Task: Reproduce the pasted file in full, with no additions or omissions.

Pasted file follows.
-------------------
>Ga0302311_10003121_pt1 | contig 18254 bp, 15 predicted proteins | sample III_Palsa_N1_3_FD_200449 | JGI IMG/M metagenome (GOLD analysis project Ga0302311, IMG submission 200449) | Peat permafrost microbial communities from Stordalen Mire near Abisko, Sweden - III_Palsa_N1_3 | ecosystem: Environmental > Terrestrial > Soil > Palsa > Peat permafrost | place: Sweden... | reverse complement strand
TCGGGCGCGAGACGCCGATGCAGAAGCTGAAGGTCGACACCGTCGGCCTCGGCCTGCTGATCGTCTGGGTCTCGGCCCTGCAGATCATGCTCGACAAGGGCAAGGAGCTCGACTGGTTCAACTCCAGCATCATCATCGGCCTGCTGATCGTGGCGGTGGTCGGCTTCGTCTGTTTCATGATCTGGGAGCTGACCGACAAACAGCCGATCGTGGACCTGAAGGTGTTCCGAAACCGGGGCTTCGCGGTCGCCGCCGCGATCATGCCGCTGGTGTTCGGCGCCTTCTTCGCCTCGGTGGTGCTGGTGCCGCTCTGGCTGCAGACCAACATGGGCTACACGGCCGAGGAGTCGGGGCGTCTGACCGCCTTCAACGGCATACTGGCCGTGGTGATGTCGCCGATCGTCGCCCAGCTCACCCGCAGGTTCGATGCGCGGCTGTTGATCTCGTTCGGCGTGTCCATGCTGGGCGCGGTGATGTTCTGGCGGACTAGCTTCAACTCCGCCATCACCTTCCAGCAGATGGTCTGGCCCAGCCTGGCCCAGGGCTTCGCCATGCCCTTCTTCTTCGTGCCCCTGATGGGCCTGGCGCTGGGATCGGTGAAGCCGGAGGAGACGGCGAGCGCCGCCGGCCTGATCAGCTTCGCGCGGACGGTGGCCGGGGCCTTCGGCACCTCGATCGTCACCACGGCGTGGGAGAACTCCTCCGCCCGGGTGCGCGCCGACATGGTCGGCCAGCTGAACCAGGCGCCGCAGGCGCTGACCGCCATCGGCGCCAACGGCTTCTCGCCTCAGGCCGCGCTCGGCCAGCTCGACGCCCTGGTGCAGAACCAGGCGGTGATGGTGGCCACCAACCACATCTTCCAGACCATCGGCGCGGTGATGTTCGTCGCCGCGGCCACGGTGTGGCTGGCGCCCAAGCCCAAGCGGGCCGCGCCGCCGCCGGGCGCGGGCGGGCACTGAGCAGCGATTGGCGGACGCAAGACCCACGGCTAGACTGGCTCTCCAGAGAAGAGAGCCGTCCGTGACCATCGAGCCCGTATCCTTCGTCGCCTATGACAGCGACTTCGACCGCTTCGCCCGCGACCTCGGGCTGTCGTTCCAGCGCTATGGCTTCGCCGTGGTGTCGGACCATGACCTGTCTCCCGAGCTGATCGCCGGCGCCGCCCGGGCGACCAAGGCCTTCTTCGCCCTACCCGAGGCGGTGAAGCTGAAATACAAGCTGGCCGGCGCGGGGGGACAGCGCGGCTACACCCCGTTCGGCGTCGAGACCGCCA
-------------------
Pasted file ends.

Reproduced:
>Ga0302311_10003121_pt1 | contig 18254 bp, 15 predicted proteins | sample III_Palsa_N1_3_FD_200449 | JGI IMG/M metagenome (GOLD analysis project Ga0302311, IMG submission 200449) | Peat permafrost microbial communities from Stordalen Mire near Abisko, Sweden - III_Palsa_N1_3 | ecosystem: Environmental > Terrestrial > Soil > Palsa > Peat permafrost | place: Sweden... | reverse complement strand
TCGGGCGCGAGACGCCGATGCAGAAGCTGAAGGTCGACACCGTCGGCCTCGGCCTGCTGATCGTCTGGGTCTCGGCCCTGCAGATCATGCTCGACAAGGGCAAGGAGCTCGACTGGTTCAACTCCAGCATCATCATCGGCCTGCTGATCGTGGCGGTGGTCGGCTTCGTCTGTTTCATGATCTGGGAGCTGACCGACAAACAGCCGATCGTGGACCTGAAGGTGTTCCGAAACCGGGGCTTCGCGGTCGCCGCCGCGATCATGCCGCTGGTGTTCGGCGCCTTCTTCGCCTCGGTGGTGCTGGTGCCGCTCTGGCTGCAGACCAACATGGGCTACACGGCCGAGGAGTCGGGGCGTCTGACCGCCTTCAACGGCATACTGGCCGTGGTGATGTCGCCGATCGTCGCCCAGCTCACCCGCAGGTTCGATGCGCGGCTGTTGATCTCGTTCGGCGTGTCCATGCTGGGCGCGGTGATGTTCTGGCGGACTAGCTTCAACTCCGCCATCACCTTCCAGCAGATGGTCTGGCCCAGCCTGGCCCAGGGCTTCGCCATGCCCTTCTTCTTCGTGCCCCTGATGGGCCTGGCGCTGGGATCGGTGAAGCCGGAGGAGACGGCGAGCGCCGCCGGCCTGATCAGCTTCGCGCGGACGGTGGCCGGGGCCTTCGGCACCTCGATCGTCACCACGGCGTGGGAGAACTCCTCCGCCCGGGTGCGCGCCGACATGGTCGGCCAGCTGAACCAGGCGCCGCAGGCGCTGACCGCCATCGGCGCCAACGGCTTCTCGCCTCAGGCCGCGCTCGGCCAGCTCGACGCCCTGGTGCAGAACCAGGCGGTGATGGTGGCCACCAACCACATCTTCCAGACCATCGGCGCGGTGATGTTCGTCGCCGCGGCCACGGTGTGGCTGGCGCCCAAGCCCAAGCGGGCCGCGCCGCCGCCGGGCGCGGGCGGGCACTGAGCAGCGATTGGCGGACGCAAGACCCACGGCTAGACTGGCTCTCCAGAGAAGAGAGCCGTCCGTGACCATCGAGCCCGTATCCTTCGTCGCCTATGACAGCGACTTCGACCGCTTCGCCCGCGACCTCGGGCTGTCGTTCCAGCGCTATGGCTTCGCCGTGGTGTCGGACCATGACCTGTCTCCCGAGCTGATCGCCGGCGCCGCCCGGGCGACCAAGGCCTTCTTCGCCCTACCCGAGGCGGTGAAGCTGAAATACAAGCTGGCCGGCGCGGGGGGACAGCGCGGCTACACCCCGTTCGGCGTCGAGACCGCCA